In his Booker Prize winner from 2011, Julian Barnes plays with notions of memory and history. When the narrator Tony receives an unexpected bequest, he is motivated to reexamine his past, specifically, his friendship with his brilliant schoolmate Adrian, and his youthful affair with the demanding Veronica. In doing so, he discovers that his neat memories of events are far from true, and that the consequences of these two relationships are still playing themselves out in the present.
Barnes writes easily, and Tony’s voice – the disappointed, resigned older man looking back over his youth – flows well. But it isn’t enough for a book to flow well: it has to grip and engage its readers, and I’m afraid that is where The Sense of an Ending fell down for me. It is a short book: both plot and characterisation are, by necessity, pared down to the essentials. However, this means that the characters sometimes tremble on the brink of two-dimensionality.
The only time I felt that these people were rounded and solid was during the school scenes, with their cod-intellectualism and flowery debates about history, reality and morality – scenes which felt as if they’d been written under the influence of Alan Bennett’s The History Boys. After this, the characterisation became more anaemic. I had particular difficulty with the modern-day relationship between Tony and Veronica, which I found implausible. Her changing moods may be intended to show her complexity, but they didn’t ring true. Her actions felt like plot devices rather than the logical outcome of a convincing personality, and although Tony’s narration told me that she was fascinating, I actually found her irritating.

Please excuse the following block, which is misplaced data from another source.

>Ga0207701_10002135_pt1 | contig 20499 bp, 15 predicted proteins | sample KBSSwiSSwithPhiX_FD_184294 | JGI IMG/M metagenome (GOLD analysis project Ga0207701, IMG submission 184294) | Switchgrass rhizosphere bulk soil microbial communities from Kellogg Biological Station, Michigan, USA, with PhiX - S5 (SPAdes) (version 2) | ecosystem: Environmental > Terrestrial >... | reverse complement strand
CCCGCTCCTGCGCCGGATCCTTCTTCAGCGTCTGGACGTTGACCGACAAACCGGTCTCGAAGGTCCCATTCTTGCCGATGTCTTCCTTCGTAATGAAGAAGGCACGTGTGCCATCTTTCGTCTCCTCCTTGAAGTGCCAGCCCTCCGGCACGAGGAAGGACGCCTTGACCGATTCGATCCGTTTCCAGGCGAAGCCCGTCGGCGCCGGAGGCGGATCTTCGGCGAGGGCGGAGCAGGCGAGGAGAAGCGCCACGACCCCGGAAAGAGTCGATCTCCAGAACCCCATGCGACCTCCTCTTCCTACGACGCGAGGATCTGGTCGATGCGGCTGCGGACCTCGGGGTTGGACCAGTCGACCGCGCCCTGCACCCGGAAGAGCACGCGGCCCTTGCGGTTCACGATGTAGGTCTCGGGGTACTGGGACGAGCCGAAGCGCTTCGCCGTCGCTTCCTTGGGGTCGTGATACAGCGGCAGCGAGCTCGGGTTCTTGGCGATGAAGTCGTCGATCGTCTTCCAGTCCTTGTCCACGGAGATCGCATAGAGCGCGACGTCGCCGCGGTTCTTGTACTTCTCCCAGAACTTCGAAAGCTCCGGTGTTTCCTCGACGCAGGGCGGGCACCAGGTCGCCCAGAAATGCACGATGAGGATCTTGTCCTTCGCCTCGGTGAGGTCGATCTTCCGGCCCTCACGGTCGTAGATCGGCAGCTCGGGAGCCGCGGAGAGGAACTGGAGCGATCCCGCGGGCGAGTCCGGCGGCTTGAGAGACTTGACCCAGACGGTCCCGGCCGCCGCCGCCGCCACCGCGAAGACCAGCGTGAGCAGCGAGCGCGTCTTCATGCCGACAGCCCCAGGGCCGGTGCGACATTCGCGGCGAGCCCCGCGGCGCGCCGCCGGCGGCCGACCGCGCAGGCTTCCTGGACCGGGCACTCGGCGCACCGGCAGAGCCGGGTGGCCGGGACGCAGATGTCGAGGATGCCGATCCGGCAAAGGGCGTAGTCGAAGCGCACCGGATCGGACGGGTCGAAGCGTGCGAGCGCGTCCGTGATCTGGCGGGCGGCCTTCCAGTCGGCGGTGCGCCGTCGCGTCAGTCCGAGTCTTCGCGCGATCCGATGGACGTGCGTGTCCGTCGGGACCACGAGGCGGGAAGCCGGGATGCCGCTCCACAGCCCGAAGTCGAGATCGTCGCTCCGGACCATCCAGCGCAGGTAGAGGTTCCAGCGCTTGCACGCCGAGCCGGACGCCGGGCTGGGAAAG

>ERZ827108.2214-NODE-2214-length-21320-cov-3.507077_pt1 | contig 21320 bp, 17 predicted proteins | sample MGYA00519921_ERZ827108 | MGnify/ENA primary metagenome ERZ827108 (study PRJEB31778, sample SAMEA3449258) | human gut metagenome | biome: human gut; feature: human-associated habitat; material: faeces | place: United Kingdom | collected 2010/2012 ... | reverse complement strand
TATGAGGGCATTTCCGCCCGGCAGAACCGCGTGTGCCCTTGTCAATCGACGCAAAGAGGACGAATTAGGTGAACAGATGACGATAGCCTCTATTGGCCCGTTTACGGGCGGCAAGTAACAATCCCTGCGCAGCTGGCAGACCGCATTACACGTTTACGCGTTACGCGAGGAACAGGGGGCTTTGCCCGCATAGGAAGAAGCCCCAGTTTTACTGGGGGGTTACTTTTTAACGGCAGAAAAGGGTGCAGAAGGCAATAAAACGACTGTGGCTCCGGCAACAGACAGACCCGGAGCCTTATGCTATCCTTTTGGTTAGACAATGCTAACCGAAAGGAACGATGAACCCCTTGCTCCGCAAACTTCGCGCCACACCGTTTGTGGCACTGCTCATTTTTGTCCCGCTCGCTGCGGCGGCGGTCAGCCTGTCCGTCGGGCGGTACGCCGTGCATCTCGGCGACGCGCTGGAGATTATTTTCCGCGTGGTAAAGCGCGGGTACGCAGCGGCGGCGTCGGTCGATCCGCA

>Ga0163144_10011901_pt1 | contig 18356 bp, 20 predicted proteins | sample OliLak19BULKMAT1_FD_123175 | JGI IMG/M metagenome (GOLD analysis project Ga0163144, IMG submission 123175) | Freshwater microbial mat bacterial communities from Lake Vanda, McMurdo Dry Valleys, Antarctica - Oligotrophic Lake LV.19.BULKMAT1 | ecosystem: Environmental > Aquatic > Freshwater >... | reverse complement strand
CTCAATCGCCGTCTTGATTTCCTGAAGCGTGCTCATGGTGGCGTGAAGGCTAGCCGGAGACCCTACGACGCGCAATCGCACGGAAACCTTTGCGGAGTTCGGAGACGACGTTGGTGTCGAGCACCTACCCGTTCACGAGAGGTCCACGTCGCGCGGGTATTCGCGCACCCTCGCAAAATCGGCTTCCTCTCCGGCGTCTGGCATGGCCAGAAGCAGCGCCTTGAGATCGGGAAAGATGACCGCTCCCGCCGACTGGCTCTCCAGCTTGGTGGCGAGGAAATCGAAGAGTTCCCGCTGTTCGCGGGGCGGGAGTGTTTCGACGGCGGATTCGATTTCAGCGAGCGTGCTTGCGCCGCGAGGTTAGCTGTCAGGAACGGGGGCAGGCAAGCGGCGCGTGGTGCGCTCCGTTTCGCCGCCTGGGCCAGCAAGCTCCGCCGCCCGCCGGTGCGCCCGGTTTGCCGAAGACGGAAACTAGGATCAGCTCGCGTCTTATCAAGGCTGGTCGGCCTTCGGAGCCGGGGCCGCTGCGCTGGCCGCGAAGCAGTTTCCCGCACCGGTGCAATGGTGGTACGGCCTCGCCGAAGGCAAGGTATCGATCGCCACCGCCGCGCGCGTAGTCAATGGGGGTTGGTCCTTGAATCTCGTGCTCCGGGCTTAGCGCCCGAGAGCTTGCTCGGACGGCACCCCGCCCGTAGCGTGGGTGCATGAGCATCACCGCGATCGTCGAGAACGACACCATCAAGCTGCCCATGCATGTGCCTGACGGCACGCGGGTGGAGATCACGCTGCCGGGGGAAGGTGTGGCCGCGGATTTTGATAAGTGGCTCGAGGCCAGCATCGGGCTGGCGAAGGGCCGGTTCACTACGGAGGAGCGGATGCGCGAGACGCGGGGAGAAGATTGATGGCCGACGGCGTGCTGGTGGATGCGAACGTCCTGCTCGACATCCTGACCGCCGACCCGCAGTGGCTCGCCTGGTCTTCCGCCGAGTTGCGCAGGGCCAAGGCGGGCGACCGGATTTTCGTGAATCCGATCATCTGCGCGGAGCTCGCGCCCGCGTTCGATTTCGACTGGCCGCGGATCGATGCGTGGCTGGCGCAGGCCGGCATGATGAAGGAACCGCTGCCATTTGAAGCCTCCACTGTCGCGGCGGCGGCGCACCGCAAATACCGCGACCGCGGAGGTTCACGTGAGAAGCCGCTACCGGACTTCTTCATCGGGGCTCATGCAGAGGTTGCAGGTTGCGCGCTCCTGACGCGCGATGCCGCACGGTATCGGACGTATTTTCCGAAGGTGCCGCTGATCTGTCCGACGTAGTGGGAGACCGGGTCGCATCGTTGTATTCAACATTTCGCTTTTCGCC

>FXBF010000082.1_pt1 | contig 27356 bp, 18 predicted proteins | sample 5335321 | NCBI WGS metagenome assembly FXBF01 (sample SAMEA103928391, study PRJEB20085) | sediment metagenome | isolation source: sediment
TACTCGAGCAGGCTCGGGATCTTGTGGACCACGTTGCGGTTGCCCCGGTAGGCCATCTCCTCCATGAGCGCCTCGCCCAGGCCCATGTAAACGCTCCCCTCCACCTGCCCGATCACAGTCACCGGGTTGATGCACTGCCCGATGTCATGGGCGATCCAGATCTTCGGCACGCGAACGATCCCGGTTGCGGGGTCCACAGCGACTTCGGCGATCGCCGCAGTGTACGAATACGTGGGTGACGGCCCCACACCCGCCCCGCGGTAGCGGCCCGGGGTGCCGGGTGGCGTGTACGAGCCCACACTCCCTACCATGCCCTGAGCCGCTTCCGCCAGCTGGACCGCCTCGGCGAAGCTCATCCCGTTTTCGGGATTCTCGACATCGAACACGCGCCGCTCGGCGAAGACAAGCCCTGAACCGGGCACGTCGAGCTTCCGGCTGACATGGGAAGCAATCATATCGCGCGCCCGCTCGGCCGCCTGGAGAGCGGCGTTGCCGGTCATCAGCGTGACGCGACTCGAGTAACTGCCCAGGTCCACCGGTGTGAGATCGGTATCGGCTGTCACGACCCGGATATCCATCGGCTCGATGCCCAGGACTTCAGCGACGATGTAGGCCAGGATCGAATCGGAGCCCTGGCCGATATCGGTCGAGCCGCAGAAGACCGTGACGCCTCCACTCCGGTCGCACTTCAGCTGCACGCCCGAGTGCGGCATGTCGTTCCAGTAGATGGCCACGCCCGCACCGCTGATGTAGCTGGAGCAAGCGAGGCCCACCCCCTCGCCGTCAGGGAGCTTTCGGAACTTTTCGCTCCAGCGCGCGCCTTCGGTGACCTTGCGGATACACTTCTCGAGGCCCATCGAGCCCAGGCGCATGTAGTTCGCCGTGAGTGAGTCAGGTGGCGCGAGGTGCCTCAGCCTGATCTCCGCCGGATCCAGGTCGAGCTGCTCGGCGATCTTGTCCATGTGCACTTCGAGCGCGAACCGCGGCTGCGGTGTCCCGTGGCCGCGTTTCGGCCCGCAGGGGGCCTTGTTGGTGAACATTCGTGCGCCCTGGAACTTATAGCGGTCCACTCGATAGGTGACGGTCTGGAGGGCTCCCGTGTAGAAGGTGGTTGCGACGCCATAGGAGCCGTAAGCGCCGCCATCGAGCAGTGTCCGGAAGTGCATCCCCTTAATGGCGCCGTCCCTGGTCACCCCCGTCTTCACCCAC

The end of the book was also unsatisfying. Barnes decides to tie everything up via a final twist, crammed into the final pages and insufficiently explained, compared to the way that comparatively minor events are analysed earlier in the book. Perhaps this is a gesture towards the deductive intelligence he expects of his readers.
I don’t want to be too negative. It was a perfectly competent and diverting book, and I happily devoured it in the course of an afternoon. But it left no imprint on my soul at all. Considering the acclaim of the Booker judges and the general popularity of the book, I can only assume I’ve missed something – and I’m sorry, because the concept was promising, but the execution a little disappointing.